• The department has issued an application announcement for available funds under the state’s PREP grant program. At the time of publication, sub-grantees had not yet been determined.
 
The Family Planning Program of the New Mexico Department of Health implements the PREP state-grant program. The department will provide funding to local public and private entities to serve youth ages 12–18.  Funded entities must implement ¡Cuídate! or Teen Outreach Program (TOP). (Please see the TPPI Tier 1: Evidence-Based Programs section above for more information on TOP.)
 
¡Cuídate! is an evidence-based HIV-prevention curriculum adapted from the evidence-based curriculum, Be Proud! Be Responsible!, and tailored for use with Latino youth ages 13–18. The curriculum provides information about HIV and its transmission, addresses values and beliefs related to HIV and safer sex, and includes activities aimed to increase skills and self-efficacy for condom use, negotiating abstinence, and safer sex. The intervention consists of six, one-hour lessons and is designed for use with small, mixed-gender groups. It draws upon cultural beliefs, such as the importance of family and the responsibility of a man to care for his family, in order to provide messages that resonate with participants.  The curriculum consists of educational games, small group discussions, videos, learning exercises, and skill-building activities.  An evaluation of the curriculum published in the Archives of Pediatrics & Adolescent Medicine found that it reduced the frequency of sexual intercourse, number of sexual partners, and incidence of unprotected sex, while increasing condom use, among participants.[33]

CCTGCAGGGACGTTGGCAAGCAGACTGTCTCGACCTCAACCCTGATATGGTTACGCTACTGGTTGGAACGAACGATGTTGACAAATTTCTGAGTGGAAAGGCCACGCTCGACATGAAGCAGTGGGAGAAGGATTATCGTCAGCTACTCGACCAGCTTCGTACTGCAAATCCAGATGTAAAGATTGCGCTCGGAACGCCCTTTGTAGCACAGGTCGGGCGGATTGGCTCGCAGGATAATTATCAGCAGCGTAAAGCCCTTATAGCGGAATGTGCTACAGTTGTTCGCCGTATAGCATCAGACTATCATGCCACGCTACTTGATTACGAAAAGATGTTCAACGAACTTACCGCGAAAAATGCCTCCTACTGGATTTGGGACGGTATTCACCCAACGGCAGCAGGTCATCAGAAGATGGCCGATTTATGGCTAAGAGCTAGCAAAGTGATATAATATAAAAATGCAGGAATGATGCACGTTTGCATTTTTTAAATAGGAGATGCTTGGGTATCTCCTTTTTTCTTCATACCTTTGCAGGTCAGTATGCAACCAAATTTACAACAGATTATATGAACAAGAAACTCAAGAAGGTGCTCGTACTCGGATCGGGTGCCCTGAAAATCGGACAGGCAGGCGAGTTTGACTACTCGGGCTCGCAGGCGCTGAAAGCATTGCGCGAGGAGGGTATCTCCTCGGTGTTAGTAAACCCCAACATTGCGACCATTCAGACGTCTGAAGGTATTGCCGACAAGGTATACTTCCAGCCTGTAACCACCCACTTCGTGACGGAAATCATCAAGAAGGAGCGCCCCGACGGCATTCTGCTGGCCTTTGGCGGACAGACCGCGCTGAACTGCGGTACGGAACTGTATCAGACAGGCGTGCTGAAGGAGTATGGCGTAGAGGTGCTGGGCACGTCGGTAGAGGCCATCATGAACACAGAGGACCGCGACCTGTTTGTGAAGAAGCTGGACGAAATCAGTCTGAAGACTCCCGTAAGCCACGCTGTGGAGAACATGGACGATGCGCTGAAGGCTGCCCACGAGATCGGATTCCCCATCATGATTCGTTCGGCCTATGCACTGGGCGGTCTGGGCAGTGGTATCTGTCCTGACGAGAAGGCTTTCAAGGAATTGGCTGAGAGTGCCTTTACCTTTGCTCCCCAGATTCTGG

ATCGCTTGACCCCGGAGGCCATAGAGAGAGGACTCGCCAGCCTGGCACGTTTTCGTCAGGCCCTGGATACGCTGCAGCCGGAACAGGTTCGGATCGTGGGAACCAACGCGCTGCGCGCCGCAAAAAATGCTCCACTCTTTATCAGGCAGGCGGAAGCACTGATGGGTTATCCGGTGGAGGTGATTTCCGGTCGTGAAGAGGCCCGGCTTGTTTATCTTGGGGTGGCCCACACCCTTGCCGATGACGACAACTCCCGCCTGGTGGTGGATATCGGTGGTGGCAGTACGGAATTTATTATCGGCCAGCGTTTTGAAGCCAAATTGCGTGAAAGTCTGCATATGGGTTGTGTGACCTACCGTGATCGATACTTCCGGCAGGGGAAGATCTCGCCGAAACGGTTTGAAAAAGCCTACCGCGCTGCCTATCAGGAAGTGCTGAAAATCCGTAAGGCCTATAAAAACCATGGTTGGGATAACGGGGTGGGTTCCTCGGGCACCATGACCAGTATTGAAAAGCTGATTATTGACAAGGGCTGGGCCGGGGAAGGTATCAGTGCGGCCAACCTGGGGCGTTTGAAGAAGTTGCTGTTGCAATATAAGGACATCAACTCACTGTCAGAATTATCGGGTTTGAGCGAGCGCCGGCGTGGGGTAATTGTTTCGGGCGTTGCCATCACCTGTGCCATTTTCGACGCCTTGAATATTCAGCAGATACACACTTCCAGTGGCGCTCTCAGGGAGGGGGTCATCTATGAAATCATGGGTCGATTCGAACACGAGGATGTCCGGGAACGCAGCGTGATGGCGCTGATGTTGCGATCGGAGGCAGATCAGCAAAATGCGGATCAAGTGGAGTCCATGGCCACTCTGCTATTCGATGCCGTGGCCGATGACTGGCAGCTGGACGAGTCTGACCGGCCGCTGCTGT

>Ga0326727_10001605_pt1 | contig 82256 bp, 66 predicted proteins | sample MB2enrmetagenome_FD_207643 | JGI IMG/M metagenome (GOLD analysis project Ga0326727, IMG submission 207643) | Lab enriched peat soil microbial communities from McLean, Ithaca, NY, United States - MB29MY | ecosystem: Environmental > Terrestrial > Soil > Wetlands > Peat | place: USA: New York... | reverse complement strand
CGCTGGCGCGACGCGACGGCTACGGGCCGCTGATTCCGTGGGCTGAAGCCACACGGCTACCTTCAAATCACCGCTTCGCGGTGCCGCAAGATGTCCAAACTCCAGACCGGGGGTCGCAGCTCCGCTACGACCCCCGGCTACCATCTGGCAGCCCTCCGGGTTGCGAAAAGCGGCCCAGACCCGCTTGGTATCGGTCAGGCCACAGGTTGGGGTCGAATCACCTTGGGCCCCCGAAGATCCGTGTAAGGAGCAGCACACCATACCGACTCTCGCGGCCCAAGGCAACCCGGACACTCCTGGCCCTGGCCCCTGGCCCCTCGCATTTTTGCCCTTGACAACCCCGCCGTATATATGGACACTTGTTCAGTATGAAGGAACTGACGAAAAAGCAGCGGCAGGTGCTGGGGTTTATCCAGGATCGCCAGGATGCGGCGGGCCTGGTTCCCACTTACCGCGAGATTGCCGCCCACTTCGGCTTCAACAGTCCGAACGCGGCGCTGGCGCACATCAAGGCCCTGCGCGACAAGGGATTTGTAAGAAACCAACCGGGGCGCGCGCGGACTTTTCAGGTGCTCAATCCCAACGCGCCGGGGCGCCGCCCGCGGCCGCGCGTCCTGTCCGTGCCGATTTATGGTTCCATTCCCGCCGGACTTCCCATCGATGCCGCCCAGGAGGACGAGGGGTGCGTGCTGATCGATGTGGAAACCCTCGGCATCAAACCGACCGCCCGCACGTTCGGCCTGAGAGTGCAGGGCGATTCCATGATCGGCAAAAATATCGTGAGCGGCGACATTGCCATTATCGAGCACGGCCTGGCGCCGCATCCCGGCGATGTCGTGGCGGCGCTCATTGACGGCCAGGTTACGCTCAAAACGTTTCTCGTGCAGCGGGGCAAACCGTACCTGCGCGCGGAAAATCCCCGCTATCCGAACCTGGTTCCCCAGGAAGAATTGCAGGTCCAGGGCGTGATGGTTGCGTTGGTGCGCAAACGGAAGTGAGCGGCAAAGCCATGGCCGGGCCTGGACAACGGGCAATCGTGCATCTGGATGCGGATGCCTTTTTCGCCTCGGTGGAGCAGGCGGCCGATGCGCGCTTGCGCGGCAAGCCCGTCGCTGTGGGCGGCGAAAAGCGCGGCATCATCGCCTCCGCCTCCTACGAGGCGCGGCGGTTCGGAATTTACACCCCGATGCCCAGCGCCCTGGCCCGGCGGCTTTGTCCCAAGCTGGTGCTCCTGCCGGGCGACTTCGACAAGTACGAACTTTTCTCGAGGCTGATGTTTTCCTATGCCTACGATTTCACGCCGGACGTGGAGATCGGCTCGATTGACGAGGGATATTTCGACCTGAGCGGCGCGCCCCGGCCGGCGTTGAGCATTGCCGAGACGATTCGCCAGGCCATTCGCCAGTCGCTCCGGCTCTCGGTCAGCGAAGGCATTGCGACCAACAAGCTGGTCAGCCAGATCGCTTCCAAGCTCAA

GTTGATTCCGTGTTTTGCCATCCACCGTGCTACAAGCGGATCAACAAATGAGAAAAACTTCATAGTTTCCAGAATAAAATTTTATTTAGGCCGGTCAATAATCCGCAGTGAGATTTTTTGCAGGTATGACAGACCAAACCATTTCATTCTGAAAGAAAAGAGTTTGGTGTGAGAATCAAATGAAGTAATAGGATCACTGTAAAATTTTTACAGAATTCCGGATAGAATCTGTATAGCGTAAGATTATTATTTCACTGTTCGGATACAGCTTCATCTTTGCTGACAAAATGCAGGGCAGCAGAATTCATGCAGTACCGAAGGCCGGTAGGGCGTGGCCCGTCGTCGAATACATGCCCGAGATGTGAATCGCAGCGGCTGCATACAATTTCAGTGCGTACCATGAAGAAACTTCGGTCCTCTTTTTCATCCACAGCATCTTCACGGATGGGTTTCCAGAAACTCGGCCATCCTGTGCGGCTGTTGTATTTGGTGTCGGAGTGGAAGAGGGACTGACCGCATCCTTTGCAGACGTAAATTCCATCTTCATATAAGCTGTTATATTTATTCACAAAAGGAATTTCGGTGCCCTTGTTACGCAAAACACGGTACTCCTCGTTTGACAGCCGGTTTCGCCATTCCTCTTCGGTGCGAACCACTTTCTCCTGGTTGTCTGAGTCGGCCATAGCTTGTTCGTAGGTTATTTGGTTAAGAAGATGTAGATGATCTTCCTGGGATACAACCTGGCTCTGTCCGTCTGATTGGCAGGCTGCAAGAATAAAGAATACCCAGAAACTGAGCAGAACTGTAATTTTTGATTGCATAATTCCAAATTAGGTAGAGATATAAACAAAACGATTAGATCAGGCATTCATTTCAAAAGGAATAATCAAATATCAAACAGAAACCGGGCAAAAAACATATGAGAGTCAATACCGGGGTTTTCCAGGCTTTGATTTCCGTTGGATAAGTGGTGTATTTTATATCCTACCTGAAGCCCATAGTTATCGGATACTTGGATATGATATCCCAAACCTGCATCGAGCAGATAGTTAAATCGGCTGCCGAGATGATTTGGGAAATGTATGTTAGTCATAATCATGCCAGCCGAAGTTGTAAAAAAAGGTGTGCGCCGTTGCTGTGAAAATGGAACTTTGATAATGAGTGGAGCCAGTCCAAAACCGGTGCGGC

Personal Responsibility Education Innovative Strategies (PREIS)
The PREIS Program supports research and demonstration programs to develop, replicate, refine, and test innovative models for preventing unintended teen pregnancy. The ACF implements the grant program in collaboration with OAH and provides a total of $10 million in funding directly to local public and private entities.
  • There are no PREIS grantees in New Mexico.
 
 
 
Title V State Abstinence Education Grant Program